Conference Etiquette

~Dress appropriately. No one is asking you to wear an uncomfortable suit or dress or three-inch heels for an entire day of workshops, presentations and pitch sessions. But be professional. Don’t show up in ratty jeans, tank top and flip-flops.

~Don’t stalk agents/editors in the bathroom or just before they present. They are clearly focused on other things and they won’t give you their full attention. And it’ll annoy the hell out of them, and that’s not the kind of impression you want to leave.

~Networking is a must, but monopolizing conversations with constant reminders of your story is a turnoff. Give others a chance to talk, and LISTEN.

What to Bring

~Business cards with your email address and contact info (write the title and genre of your current work on the back)

~Notepad or Notebook and a good pen

~Synopsis/Query Letter

~A prepped 1-line ‘elevator pitch’ of your story.

~A small messenger bag to carry the ‘goodies’ you’ll get

~Cash- for buying books, the cash bar, raffles, tips for housekeeping

~Light Jacket/Sweater- you never know how powerful the air conditioner will be

~Extra Luggage Bag- to cart home the extra books and stuff you’ll get (if you’re flying, and if you don’t leave extra space in your original bag)

~Snacks- if you’re staying at the hotel overnight, do you really want to pay hotel prices for a bag of chips or granola bars?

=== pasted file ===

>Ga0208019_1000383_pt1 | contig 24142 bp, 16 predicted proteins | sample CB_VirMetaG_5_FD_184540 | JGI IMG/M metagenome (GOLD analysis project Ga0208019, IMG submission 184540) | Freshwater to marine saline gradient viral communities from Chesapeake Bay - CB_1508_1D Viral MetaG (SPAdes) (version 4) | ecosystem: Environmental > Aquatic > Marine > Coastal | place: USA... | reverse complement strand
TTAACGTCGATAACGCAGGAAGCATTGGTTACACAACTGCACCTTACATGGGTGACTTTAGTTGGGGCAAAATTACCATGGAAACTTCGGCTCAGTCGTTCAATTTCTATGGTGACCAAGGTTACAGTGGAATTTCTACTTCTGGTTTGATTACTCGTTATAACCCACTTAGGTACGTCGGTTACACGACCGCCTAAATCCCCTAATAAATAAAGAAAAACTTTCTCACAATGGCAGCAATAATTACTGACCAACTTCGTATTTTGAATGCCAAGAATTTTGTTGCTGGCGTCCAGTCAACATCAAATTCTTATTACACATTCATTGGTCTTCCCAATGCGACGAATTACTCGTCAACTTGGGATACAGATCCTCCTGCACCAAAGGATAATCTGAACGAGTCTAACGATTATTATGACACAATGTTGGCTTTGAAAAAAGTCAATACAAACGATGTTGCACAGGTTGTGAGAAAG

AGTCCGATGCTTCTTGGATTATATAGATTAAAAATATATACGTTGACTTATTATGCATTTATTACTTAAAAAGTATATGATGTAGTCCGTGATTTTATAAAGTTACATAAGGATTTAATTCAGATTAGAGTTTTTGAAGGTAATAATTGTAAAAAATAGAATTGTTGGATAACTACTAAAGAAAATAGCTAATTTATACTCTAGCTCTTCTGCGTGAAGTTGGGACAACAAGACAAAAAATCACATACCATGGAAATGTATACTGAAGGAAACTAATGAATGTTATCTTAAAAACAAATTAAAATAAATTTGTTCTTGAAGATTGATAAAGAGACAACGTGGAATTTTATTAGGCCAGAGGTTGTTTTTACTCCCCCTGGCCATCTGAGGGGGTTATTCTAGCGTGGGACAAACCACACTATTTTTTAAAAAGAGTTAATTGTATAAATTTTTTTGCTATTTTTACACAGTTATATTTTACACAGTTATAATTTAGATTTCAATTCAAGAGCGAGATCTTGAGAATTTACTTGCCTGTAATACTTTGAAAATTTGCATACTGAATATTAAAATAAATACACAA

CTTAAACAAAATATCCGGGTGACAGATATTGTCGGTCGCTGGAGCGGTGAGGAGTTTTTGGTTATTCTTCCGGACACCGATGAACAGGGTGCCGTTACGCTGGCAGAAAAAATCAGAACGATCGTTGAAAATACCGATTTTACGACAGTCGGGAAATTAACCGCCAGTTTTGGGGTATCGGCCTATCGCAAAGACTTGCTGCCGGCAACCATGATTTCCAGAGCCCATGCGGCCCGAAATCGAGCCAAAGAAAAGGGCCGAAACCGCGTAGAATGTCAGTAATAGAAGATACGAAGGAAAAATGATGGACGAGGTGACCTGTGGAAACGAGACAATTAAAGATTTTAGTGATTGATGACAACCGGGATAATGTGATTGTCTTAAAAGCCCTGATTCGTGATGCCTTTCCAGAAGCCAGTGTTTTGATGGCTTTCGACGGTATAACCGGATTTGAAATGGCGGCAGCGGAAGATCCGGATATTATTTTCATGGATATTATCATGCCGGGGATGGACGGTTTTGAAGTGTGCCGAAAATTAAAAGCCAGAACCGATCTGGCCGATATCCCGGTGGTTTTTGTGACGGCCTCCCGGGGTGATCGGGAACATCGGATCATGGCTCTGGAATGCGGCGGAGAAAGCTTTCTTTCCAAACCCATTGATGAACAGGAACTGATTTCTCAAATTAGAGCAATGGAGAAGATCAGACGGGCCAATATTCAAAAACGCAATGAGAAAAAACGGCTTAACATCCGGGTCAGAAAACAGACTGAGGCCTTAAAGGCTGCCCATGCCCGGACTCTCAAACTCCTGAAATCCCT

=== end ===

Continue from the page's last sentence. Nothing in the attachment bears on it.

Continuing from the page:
What to Leave

~Laptop (leave it in the hotel room)

~A copy of your full manuscript. If agents ask for it, they all prefer email. (Why would you want to cart around the extra weight, anyway?)

~Shy or Wallflower Tendencies- this will kill your experience at conferences, and the whole point is to network and meet people who will help advance your career and/or skills

Hopefully this will help you in deciding which conference(s) to attend and how to prepare. More than anything else, remember why you write: what keeps you going back to that keyboard or notepad? Everything about a conference is supposed to help make you a better writer and be more successful. Good luck and keep writing forward.

Burning Bridges Clouds Your Path

The smoke from the fire you create with your words will always cloud your future. One way or another. And who wants to walk through the world blind, choking on smoke?